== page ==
In 1988, about ninety people gathered in Salina, Kansas for the 1st Kansas Disability Caucus. Attendees identified issues of concern and those issues were brought to the forefront in the 1988 legislative session. Results from the 1989 legislative session passed a Self-Direction law, K.S.A. 39-7,100, which allowed the establishment of the first consumer directed personal assistance services in Kansas history. This legislation, known as House Bill 2012, required the cooperation of the Department of Social and Rehabilitation Services to provide the program. When people unite toward a common cause, it does make a difference.
The 3rd Disability Caucus was held in the capital city of Topeka, Kansas in 1993. Over two hundred people united to express their concerns on issues facing people with disabilities. Their main concern focused on the need for a national personal assistance program.
There were over five hundred participants at the 5th Kansas Disability Caucus held in 1997 in Topeka, Kansas. Who can forget the emotional impact when the members of a labor union made an impromptu stand and crossed the street to join the rally at the Greyhound bus station that was being staged to bring attention to the need for accessibility in transportation.
In 1999, the overwhelming message from participants at the 6th Kansas Disability Caucus was people with disabilities wanting to work, but fearing loss of health care coverage. As a result, the 2000 legislature approved a Medicaid Buy-In program for people with disabilities. This program is now known as the “Working Healthy” program.
As more Kansans with disabilities were participating in community life, it appeared, in 2003, at the 8th Kansas Disability Caucus that parents with disabilities were experiencing discrimination solely based on their disability. Legislation was later passed to prohibit any type of discrimination in child in need of care (CINC) cases based solely on a parent’s disability.
In 2009 and 2011, the focus of the Caucus was employment. There were many initiatives worked toward, such as the “Employment First” law, which Kansas was the first state to eventually pass. In addition, Kansas Health Policy Authority (KHPA) announced the start of Work Opportunities Reward Kansans (WORK), a program that promotes employment of people with significant disabilities, making Kansas one of the first states to have such an innovative program. The WORK program includes assessments, personal assistance services, independent living counseling, and assistive services in a “package” of services that support independent living and employment.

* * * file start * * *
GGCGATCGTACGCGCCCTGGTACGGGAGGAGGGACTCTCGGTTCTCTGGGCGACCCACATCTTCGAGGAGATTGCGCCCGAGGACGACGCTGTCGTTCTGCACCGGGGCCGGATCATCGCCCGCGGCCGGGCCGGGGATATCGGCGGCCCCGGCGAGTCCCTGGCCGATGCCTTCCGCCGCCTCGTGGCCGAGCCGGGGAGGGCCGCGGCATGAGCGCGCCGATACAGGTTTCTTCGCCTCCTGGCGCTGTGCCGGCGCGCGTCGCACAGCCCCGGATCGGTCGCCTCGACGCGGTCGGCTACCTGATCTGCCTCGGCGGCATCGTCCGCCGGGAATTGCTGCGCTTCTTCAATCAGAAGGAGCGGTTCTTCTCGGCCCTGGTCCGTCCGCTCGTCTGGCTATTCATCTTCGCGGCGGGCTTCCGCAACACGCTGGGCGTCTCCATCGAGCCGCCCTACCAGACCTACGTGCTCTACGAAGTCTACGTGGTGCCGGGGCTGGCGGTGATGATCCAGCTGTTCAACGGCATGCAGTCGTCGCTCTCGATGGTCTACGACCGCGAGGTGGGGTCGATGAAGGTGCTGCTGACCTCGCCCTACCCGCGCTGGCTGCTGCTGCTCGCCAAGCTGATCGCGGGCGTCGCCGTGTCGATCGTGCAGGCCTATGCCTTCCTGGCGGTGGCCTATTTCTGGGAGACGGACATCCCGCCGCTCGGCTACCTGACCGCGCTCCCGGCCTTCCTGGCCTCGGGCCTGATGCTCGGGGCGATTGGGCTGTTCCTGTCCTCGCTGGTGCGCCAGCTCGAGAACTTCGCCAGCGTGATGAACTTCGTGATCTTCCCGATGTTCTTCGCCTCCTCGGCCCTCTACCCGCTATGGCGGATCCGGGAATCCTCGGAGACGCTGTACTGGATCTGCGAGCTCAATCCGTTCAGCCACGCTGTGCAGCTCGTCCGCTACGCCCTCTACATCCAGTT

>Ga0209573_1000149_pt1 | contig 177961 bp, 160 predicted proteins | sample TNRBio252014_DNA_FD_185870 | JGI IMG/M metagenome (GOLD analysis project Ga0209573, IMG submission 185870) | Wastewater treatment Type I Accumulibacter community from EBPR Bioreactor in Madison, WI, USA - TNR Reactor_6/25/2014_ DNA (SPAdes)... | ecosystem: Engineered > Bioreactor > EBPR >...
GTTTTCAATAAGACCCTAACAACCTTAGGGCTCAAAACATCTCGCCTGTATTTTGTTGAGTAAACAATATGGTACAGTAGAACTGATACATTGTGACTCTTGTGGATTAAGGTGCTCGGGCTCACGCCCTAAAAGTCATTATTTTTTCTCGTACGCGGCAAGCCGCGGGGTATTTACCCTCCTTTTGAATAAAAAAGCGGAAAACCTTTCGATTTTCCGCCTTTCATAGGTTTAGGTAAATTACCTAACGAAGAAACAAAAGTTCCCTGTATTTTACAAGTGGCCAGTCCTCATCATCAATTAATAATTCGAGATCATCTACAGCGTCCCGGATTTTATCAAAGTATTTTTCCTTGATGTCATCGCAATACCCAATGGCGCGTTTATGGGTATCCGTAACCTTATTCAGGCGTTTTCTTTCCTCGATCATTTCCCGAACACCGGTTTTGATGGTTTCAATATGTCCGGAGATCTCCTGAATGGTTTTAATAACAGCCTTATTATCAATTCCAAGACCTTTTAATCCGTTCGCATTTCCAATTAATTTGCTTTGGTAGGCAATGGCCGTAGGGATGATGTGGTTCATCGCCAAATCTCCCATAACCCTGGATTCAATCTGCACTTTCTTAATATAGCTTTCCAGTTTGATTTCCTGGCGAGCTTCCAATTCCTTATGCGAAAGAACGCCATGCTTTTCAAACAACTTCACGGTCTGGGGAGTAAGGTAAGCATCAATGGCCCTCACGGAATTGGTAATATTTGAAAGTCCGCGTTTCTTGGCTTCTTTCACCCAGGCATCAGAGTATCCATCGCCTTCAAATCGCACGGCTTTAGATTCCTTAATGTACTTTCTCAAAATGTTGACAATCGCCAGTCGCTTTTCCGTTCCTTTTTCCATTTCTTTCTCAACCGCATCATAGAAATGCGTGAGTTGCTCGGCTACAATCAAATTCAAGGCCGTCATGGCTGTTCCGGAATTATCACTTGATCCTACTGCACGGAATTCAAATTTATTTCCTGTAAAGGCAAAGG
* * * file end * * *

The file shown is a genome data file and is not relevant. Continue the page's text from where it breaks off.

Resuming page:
In 2015, there was consensus that priorities need to be voting, education of our communities and advocates, employment/training, and advocating for our rights.
Starting anew, the theme for the 2018 Caucus was “Moving Forward: Turning SETBACKS Into COMEBACKS!” Almost 200 disability advocates gathered at the Ramada Inn Downtown in Topeka for this 14th annual event. The 2018 Caucus focused on celebrating past achievements and strengthening the resolve of the disability community for the future.
In August of 2020, over 200 disability advocates experienced a Disability Caucus like no other. Due to the COVID-19 pandemic and limits on social gatherings, the Caucus was moved to a virtual platform and attendees experienced sessions and speakers on Zoom over a period of three days. The 15th Kansas Disability Caucus focused on two central themes relating to the rights, responsibilities, and lives of Kansans with disabilities around voting and the effects of the COVID-19 pandemic.
Each Caucus has had its own unique highlights and topics of discussion over the years, ranging from attendant care to employment, from transportation to health insurance. The Caucus is held every two years.
In 2018, the Kansas Disability Caucus, Inc. was established with its own incorporation, tax exempt status, and run by a volunteer Board of Directors made up of a majority of people with disabilities. After only holding a large event every two years, the Caucus began providing training sessions on important topics to educate people with disabilities, advocates, and stakeholders to further advocacy efforts.